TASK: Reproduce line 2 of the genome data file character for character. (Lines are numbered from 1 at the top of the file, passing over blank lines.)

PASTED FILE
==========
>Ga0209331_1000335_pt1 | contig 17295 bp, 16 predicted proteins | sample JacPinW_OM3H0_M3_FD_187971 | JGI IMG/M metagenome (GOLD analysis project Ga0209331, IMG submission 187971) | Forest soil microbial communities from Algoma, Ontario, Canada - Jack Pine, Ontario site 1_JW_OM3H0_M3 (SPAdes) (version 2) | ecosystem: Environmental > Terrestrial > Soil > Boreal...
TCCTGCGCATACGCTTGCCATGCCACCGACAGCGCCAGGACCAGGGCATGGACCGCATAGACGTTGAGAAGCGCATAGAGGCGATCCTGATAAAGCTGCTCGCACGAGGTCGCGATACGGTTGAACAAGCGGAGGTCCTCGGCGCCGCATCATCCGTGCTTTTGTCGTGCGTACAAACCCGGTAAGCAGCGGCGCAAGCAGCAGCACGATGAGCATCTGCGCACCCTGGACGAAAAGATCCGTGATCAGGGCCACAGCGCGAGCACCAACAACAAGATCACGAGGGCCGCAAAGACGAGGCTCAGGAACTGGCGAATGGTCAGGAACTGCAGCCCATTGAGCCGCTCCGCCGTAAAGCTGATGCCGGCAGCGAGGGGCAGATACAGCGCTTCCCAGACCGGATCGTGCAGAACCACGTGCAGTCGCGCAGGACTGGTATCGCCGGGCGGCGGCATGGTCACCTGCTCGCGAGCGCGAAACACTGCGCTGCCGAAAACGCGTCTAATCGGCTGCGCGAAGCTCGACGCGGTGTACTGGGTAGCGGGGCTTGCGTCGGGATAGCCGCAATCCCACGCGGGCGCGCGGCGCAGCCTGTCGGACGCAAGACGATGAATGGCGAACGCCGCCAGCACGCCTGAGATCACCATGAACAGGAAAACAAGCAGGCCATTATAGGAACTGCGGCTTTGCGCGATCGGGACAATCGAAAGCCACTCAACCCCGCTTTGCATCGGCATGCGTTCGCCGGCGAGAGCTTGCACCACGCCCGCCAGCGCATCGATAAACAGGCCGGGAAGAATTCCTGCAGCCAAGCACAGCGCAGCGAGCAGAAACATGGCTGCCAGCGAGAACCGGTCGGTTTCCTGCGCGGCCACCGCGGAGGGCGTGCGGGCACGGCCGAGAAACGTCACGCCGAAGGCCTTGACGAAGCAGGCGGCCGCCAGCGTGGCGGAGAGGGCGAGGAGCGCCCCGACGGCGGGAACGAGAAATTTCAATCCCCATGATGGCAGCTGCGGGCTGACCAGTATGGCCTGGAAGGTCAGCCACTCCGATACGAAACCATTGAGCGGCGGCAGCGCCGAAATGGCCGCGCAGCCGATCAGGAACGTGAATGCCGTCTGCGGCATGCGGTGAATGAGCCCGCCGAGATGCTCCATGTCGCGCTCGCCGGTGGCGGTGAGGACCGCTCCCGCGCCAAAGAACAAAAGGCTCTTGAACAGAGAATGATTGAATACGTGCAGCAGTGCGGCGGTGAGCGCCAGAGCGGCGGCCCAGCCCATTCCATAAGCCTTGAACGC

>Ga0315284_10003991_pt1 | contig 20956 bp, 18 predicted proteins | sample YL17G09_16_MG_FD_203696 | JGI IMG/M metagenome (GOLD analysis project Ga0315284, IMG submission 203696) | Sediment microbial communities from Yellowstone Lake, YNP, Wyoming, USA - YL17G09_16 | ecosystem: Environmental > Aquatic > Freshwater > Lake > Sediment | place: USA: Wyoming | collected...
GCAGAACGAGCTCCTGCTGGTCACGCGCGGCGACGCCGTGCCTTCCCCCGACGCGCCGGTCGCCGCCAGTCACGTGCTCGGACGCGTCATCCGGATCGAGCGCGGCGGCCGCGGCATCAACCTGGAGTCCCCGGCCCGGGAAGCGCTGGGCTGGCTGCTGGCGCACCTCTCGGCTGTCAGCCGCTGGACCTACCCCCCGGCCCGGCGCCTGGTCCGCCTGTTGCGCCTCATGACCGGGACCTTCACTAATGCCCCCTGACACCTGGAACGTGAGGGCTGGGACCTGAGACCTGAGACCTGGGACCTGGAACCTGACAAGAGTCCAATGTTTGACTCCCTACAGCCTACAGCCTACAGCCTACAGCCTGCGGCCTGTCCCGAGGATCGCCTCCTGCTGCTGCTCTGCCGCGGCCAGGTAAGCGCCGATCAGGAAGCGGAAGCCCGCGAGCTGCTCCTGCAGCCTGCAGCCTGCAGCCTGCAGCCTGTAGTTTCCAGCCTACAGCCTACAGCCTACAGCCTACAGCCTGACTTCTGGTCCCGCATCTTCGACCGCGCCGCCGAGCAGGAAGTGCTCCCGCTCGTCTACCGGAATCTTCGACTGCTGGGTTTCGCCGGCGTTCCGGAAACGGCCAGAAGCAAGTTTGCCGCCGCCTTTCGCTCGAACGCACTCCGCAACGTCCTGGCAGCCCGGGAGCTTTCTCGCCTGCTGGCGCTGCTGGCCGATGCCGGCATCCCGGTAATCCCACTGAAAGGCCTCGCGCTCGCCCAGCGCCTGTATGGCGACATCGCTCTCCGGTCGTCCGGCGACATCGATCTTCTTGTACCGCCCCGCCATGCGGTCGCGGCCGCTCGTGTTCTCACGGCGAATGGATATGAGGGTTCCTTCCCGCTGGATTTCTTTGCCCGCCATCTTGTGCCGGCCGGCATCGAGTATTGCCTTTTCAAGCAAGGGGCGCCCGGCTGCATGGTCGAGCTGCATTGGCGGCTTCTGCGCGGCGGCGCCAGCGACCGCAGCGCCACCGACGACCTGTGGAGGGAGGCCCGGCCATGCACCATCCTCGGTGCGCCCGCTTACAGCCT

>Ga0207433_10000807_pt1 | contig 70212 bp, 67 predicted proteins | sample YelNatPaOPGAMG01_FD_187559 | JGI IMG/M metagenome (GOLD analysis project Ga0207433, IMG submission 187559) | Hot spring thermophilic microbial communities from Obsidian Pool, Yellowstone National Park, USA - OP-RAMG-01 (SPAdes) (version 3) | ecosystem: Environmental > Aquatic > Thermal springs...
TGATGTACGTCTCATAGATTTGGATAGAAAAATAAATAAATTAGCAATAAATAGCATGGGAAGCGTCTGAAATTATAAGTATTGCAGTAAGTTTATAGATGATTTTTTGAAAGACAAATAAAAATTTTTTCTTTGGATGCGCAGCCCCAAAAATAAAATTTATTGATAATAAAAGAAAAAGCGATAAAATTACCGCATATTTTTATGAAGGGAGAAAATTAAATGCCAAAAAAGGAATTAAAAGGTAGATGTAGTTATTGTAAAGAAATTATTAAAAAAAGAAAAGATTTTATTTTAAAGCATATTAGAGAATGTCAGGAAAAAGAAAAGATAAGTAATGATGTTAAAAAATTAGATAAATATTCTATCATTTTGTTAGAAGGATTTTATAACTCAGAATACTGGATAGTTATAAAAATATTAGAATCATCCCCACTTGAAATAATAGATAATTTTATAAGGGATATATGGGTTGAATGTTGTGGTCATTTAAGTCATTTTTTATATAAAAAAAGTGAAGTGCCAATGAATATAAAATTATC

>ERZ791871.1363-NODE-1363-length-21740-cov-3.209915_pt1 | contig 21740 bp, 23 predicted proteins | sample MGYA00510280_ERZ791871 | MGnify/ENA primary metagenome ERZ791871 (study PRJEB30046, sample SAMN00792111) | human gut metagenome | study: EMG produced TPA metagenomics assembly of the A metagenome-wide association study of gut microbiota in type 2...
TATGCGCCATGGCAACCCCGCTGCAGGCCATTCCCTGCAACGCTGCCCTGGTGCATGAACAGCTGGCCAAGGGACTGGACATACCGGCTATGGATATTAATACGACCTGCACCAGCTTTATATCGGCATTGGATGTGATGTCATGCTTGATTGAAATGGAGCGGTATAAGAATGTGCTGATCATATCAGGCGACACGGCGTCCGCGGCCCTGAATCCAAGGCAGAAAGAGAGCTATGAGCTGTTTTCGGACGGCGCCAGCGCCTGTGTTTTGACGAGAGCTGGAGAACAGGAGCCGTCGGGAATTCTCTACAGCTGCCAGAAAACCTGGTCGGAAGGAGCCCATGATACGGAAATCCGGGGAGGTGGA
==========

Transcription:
TCCTGCGCATACGCTTGCCATGCCACCGACAGCGCCAGGACCAGGGCATGGACCGCATAGACGTTGAGAAGCGCATAGAGGCGATCCTGATAAAGCTGCTCGCACGAGGTCGCGATACGGTTGAACAAGCGGAGGTCCTCGGCGCCGCATCATCCGTGCTTTTGTCGTGCGTACAAACCCGGTAAGCAGCGGCGCAAGCAGCAGCACGATGAGCATCTGCGCACCCTGGACGAAAAGATCCGTGATCAGGGCCACAGCGCGAGCACCAACAACAAGATCACGAGGGCCGCAAAGACGAGGCTCAGGAACTGGCGAATGGTCAGGAACTGCAGCCCATTGAGCCGCTCCGCCGTAAAGCTGATGCCGGCAGCGAGGGGCAGATACAGCGCTTCCCAGACCGGATCGTGCAGAACCACGTGCAGTCGCGCAGGACTGGTATCGCCGGGCGGCGGCATGGTCACCTGCTCGCGAGCGCGAAACACTGCGCTGCCGAAAACGCGTCTAATCGGCTGCGCGAAGCTCGACGCGGTGTACTGGGTAGCGGGGCTTGCGTCGGGATAGCCGCAATCCCACGCGGGCGCGCGGCGCAGCCTGTCGGACGCAAGACGATGAATGGCGAACGCCGCCAGCACGCCTGAGATCACCATGAACAGGAAAACAAGCAGGCCATTATAGGAACTGCGGCTTTGCGCGATCGGGACAATCGAAAGCCACTCAACCCCGCTTTGCATCGGCATGCGTTCGCCGGCGAGAGCTTGCACCACGCCCGCCAGCGCATCGATAAACAGGCCGGGAAGAATTCCTGCAGCCAAGCACAGCGCAGCGAGCAGAAACATGGCTGCCAGCGAGAACCGGTCGGTTTCCTGCGCGGCCACCGCGGAGGGCGTGCGGGCACGGCCGAGAAACGTCACGCCGAAGGCCTTGACGAAGCAGGCGGCCGCCAGCGTGGCGGAGAGGGCGAGGAGCGCCCCGACGGCGGGAACGAGAAATTTCAATCCCCATGATGGCAGCTGCGGGCTGACCAGTATGGCCTGGAAGGTCAGCCACTCCGATACGAAACCATTGAGCGGCGGCAGCGCCGAAATGGCCGCGCAGCCGATCAGGAACGTGAATGCCGTCTGCGGCATGCGGTGAATGAGCCCGCCGAGATGCTCCATGTCGCGCTCGCCGGTGGCGGTGAGGACCGCTCCCGCGCCAAAGAACAAAAGGCTCTTGAACAGAGAATGATTGAATACGTGCAGCAGTGCGGCGGTGAGCGCCAGAGCGGCGGCCCAGCCCATTCCATAAGCCTTGAACGC